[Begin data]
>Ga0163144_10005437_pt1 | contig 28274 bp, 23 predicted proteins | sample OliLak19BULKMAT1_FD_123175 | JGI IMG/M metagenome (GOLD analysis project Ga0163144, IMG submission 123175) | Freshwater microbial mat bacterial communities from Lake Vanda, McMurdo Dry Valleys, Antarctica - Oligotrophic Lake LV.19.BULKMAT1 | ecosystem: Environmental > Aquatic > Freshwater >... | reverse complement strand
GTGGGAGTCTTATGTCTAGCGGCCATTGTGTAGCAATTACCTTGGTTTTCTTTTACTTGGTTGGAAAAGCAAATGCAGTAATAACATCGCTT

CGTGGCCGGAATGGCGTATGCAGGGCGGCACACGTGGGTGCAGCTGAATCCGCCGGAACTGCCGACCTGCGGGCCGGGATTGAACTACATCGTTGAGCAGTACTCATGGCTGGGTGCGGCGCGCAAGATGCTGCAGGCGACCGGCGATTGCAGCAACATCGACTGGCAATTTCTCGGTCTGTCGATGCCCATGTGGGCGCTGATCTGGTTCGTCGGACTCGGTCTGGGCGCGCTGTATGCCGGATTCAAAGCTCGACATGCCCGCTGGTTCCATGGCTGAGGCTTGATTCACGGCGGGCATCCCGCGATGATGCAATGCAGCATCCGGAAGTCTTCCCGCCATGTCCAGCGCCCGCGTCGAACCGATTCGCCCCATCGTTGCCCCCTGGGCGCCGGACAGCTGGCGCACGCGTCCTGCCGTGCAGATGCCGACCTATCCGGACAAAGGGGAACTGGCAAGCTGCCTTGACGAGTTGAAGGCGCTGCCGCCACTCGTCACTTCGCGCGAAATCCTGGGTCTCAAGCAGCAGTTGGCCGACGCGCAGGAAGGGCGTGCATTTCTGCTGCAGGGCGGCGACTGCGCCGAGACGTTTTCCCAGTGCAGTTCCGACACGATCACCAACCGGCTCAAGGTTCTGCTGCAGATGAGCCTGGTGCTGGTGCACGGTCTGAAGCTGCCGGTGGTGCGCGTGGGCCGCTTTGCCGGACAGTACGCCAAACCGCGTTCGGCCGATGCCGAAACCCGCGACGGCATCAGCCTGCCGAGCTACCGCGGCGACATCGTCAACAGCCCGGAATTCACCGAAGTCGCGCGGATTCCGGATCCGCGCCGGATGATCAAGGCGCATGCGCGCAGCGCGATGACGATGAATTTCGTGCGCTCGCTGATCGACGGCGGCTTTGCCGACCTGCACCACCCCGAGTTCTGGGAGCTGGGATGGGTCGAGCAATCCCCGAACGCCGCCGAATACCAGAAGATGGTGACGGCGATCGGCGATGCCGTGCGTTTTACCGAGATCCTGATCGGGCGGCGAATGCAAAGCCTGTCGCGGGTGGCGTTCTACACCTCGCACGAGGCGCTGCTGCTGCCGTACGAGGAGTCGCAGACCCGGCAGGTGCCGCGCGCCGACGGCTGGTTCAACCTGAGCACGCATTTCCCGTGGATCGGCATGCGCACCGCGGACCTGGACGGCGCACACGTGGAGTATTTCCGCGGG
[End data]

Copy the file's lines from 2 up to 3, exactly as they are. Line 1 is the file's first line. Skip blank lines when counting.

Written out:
GTGGGAGTCTTATGTCTAGCGGCCATTGTGTAGCAATTACCTTGGTTTTCTTTTACTTGGTTGGAAAAGCAAATGCAGTAATAACATCGCTT

CGTGGCCGGAATGGCGTATGCAGGGCGGCACACGTGGGTGCAGCTGAATCCGCCGGAACTGCCGACCTGCGGGCCGGGATTGAACTACATCGTTGAGCAGTACTCATGGCTGGGTGCGGCGCGCAAGATGCTGCAGGCGACCGGCGATTGCAGCAACATCGACTGGCAATTTCTCGGTCTGTCGATGCCCATGTGGGCGCTGATCTGGTTCGTCGGACTCGGTCTGGGCGCGCTGTATGCCGGATTCAAAGCTCGACATGCCCGCTGGTTCCATGGCTGAGGCTTGATTCACGGCGGGCATCCCGCGATGATGCAATGCAGCATCCGGAAGTCTTCCCGCCATGTCCAGCGCCCGCGTCGAACCGATTCGCCCCATCGTTGCCCCCTGGGCGCCGGACAGCTGGCGCACGCGTCCTGCCGTGCAGATGCCGACCTATCCGGACAAAGGGGAACTGGCAAGCTGCCTTGACGAGTTGAAGGCGCTGCCGCCACTCGTCACTTCGCGCGAAATCCTGGGTCTCAAGCAGCAGTTGGCCGACGCGCAGGAAGGGCGTGCATTTCTGCTGCAGGGCGGCGACTGCGCCGAGACGTTTTCCCAGTGCAGTTCCGACACGATCACCAACCGGCTCAAGGTTCTGCTGCAGATGAGCCTGGTGCTGGTGCACGGTCTGAAGCTGCCGGTGGTGCGCGTGGGCCGCTTTGCCGGACAGTACGCCAAACCGCGTTCGGCCGATGCCGAAACCCGCGACGGCATCAGCCTGCCGAGCTACCGCGGCGACATCGTCAACAGCCCGGAATTCACCGAAGTCGCGCGGATTCCGGATCCGCGCCGGATGATCAAGGCGCATGCGCGCAGCGCGATGACGATGAATTTCGTGCGCTCGCTGATCGACGGCGGCTTTGCCGACCTGCACCACCCCGAGTTCTGGGAGCTGGGATGGGTCGAGCAATCCCCGAACGCCGCCGAATACCAGAAGATGGTGACGGCGATCGGCGATGCCGTGCGTTTTACCGAGATCCTGATCGGGCGGCGAATGCAAAGCCTGTCGCGGGTGGCGTTCTACACCTCGCACGAGGCGCTGCTGCTGCCGTACGAGGAGTCGCAGACCCGGCAGGTGCCGCGCGCCGACGGCTGGTTCAACCTGAGCACGCATTTCCCGTGGATCGGCATGCGCACCGCGGACCTGGACGGCGCACACGTGGAGTATTTCCGCGGG